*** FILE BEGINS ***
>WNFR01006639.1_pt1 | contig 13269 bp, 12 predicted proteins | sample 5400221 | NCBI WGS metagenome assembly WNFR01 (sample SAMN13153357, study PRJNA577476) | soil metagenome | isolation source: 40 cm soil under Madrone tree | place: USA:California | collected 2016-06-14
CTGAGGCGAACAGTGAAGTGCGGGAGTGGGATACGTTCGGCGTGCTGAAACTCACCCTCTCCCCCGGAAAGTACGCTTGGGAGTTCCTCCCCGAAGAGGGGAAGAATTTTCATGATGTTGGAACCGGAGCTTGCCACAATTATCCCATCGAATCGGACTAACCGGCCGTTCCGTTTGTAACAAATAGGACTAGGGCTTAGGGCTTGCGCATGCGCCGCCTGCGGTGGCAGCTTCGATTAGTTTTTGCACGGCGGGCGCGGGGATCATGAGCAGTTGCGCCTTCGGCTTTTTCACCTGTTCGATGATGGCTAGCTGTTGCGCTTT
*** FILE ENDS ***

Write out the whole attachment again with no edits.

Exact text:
>WNFR01006639.1_pt1 | contig 13269 bp, 12 predicted proteins | sample 5400221 | NCBI WGS metagenome assembly WNFR01 (sample SAMN13153357, study PRJNA577476) | soil metagenome | isolation source: 40 cm soil under Madrone tree | place: USA:California | collected 2016-06-14
CTGAGGCGAACAGTGAAGTGCGGGAGTGGGATACGTTCGGCGTGCTGAAACTCACCCTCTCCCCCGGAAAGTACGCTTGGGAGTTCCTCCCCGAAGAGGGGAAGAATTTTCATGATGTTGGAACCGGAGCTTGCCACAATTATCCCATCGAATCGGACTAACCGGCCGTTCCGTTTGTAACAAATAGGACTAGGGCTTAGGGCTTGCGCATGCGCCGCCTGCGGTGGCAGCTTCGATTAGTTTTTGCACGGCGGGCGCGGGGATCATGAGCAGTTGCGCCTTCGGCTTTTTCACCTGTTCGATGATGGCTAGCTGTTGCGCTTT